January 26, 2009 — In time for post-holiday housecleaning, television sets and other electronics can be recycled for free on Saturday from 9 a.m. to 3 p.m. at Crutchfield's Rio Hill Shopping Center store.
University of Virginia Recycling is partnering with several local businesses and agencies to take electronic devices, including televisions, computer monitors, laptop computers and cellular telephones. The electronics will be processed by AERC Recycling of Richmond, abiding by the E-Stewards' e-waste recycling guidelines, currently the highest standard.
Crutchfield offers a year-round recycling program, but normally charges a fee to offset its costs, unless the person bringing the item is also purchasing a replacement item.
"This could have a huge impact," said Lindsey Daniels, sustainability coordinator for the University's Facilities Management division, citing the toxic properties of electronic waste. "This would be waste that would not be going to the landfill."
The Environmental Protection Agency estimates that more than 26 million television sets, each of which contains about six pounds of toxic material, were discarded in the United States in 2007. The EPA estimated 99 million old TVs also remain stored in people's homes.
Daniels predicted there would be many older TV sets recycled because of the pending conversion to digital television, which will occur in February.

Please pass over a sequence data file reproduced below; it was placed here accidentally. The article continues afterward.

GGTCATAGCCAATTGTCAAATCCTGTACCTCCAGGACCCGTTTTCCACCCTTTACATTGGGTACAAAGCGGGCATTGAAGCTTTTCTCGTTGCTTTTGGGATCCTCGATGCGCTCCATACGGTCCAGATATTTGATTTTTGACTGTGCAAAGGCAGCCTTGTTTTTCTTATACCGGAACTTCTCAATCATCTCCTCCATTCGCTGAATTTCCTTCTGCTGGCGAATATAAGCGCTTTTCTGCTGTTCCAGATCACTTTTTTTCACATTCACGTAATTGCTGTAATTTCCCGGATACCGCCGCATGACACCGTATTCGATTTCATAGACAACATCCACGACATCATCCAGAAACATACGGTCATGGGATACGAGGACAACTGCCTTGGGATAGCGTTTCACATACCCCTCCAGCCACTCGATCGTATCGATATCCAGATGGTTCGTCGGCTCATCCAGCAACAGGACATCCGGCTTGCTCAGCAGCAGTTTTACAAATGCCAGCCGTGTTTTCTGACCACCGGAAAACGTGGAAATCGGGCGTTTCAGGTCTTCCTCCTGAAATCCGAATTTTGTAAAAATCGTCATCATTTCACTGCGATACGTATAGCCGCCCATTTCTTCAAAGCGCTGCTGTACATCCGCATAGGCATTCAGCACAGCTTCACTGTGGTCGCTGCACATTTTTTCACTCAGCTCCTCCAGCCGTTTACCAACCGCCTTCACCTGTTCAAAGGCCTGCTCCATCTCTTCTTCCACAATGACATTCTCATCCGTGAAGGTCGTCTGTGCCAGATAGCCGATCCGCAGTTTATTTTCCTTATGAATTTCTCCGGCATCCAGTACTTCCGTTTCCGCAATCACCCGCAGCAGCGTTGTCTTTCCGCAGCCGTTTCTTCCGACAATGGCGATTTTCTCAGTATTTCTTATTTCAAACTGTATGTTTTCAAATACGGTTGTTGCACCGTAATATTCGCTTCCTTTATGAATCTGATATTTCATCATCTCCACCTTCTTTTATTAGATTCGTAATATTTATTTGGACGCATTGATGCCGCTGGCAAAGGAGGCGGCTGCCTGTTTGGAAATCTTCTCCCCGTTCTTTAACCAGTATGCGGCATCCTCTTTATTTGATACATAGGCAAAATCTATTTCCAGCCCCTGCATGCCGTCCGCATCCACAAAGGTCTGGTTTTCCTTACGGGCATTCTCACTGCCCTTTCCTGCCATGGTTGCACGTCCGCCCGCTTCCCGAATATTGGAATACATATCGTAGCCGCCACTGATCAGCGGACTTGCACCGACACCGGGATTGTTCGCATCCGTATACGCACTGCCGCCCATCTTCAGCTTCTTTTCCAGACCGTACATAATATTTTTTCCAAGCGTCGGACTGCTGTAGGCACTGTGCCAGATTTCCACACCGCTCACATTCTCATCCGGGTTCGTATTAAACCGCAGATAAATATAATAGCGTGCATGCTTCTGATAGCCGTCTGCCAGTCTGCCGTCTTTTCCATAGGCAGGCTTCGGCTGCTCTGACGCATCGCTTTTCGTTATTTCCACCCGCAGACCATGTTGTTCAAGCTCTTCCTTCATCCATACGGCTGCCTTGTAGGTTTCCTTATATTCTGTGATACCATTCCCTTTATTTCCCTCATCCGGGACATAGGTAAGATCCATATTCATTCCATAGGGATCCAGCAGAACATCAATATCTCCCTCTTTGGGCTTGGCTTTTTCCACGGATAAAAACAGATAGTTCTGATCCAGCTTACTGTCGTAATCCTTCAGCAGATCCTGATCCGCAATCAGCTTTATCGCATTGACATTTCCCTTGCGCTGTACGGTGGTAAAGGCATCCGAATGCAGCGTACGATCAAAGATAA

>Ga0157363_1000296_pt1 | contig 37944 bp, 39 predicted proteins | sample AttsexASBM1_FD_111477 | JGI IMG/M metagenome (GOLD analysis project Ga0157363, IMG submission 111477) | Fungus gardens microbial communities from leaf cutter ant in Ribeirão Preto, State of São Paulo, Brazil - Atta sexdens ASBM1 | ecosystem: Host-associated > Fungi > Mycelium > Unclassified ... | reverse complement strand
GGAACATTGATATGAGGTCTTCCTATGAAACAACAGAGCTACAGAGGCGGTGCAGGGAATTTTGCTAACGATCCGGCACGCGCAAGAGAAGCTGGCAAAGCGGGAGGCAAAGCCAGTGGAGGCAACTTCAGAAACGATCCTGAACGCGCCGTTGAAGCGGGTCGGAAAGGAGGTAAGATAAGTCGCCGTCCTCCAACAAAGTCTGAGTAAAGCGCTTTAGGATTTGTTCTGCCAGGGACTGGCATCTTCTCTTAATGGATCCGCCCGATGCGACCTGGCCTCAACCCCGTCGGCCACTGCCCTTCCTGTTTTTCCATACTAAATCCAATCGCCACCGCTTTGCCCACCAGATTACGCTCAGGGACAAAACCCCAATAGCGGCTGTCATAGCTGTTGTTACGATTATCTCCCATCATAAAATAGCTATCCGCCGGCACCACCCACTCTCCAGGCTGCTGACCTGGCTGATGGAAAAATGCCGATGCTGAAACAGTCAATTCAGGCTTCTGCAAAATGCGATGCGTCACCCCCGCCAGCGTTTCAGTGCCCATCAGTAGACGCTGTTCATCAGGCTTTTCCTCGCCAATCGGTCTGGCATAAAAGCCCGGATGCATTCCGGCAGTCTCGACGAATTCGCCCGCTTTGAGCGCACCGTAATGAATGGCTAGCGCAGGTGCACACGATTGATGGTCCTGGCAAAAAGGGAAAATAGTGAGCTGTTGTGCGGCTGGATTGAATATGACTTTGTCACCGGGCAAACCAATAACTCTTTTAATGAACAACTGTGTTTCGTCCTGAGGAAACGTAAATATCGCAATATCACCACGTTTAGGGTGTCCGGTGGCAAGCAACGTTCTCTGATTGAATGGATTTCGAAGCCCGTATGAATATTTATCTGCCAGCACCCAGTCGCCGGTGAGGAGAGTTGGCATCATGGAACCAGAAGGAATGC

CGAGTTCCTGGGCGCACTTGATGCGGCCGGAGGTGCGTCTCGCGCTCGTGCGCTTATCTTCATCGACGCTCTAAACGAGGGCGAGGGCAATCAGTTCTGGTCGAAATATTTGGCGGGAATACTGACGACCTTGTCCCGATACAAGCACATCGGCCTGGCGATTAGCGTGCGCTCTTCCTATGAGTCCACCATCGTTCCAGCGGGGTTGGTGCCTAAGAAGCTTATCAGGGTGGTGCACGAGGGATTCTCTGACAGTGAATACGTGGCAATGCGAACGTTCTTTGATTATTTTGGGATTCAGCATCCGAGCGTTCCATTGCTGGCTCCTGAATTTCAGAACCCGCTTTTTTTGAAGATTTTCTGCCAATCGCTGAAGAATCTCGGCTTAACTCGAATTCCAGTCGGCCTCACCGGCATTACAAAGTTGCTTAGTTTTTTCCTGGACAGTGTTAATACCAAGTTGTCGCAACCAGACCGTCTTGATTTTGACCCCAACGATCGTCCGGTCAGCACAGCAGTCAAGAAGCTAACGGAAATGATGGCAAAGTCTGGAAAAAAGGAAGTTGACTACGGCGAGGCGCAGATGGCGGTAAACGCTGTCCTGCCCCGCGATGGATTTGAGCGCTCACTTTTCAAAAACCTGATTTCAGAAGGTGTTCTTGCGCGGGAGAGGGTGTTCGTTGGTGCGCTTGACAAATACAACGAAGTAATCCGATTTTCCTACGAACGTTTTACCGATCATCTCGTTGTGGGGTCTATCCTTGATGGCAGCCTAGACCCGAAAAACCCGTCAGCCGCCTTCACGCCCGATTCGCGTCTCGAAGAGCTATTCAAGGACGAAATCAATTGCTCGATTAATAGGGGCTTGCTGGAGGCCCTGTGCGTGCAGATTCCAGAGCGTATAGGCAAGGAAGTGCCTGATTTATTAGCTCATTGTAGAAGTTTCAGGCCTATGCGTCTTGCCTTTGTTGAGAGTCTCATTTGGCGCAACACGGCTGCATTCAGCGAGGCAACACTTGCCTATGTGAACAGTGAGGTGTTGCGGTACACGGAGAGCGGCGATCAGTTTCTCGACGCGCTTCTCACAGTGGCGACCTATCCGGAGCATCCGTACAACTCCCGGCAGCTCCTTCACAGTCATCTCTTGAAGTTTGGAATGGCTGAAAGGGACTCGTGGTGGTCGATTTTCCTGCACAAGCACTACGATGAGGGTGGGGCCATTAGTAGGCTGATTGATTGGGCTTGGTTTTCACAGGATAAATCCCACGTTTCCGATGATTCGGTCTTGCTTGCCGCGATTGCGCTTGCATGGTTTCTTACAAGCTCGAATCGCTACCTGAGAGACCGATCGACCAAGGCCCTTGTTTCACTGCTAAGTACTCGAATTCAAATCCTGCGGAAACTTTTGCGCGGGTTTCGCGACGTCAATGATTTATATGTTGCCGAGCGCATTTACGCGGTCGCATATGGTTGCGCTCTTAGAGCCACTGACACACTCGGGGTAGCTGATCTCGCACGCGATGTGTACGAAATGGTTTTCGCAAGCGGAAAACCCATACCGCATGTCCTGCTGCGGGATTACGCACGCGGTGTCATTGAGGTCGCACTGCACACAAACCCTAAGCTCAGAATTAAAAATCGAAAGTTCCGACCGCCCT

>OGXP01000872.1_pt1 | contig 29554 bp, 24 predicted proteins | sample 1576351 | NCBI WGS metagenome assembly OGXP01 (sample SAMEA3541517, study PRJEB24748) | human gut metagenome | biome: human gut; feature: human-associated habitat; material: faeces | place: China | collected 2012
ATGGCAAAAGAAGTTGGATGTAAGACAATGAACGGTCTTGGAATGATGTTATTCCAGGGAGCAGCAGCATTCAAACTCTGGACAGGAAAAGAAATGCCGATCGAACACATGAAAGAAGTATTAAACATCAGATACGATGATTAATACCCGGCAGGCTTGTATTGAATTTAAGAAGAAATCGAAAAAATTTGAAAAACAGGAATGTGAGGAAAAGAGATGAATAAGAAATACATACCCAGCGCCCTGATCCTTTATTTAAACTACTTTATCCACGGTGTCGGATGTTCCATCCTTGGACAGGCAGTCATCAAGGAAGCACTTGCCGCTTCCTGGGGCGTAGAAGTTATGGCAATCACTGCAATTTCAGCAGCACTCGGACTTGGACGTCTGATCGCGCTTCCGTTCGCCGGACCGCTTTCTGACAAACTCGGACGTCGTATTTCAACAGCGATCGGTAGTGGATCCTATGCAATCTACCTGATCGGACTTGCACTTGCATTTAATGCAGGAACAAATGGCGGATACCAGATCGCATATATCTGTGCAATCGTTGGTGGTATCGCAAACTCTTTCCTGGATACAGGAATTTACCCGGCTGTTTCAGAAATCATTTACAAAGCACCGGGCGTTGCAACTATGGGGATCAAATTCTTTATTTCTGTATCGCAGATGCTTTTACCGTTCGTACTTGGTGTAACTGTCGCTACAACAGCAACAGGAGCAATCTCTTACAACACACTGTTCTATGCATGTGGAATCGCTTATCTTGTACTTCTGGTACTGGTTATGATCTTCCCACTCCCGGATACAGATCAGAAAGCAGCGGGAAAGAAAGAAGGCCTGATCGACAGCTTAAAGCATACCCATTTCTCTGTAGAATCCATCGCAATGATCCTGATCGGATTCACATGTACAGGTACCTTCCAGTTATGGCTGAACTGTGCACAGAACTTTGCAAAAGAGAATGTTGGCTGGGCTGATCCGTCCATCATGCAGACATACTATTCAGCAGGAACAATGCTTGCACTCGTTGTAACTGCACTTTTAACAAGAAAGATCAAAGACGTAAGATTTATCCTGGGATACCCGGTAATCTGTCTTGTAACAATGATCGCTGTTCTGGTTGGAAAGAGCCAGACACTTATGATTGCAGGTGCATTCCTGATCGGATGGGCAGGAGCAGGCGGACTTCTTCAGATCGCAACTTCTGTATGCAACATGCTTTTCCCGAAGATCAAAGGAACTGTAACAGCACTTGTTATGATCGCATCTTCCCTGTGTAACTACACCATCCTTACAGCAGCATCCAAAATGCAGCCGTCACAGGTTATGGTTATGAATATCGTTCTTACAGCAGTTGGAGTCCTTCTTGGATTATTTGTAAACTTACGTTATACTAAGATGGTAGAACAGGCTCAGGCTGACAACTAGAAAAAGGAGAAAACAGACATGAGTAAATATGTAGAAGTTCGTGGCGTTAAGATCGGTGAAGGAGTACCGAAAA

"A lot of people will get new television sets because of the switchover," she said. "And this is after Christmas, which is a time people tend to buy new television sets."
The inevitable question, then, becomes what to do with the old models. "These things are very detrimental and we can avoid contaminating the environment," Daniels said.
Daniels said many U.Va. Recycling employees would be manning the event.
"Crutchfield is proud to offer the region's only year-round electronics recycling place," said Jude DeFrank, Crutchfield's recycling spokesperson. "And we're happy to co-sponsor this free event in advance of the switch to digital TV.”
Daniels said Saturday's event is open to all at the University and in the community.
"At 34 tons, Charlottesville holds the unofficial state record for recycling electronics in one day," said Bruce Edmonds, recycling operations manager with Rivanna Solid Waste Authority. "This was set in 2006. I hope we can break that record."
Among the sponsors of the event are the Charlottesville Community Design Center, Crutchfield, the City of Charlottesville, Albemarle County, the Thomas Jefferson Planning District Commission, Rivanna Solid Waste Authority and Papa John's Pizza.
A list of what is being accepted is available online.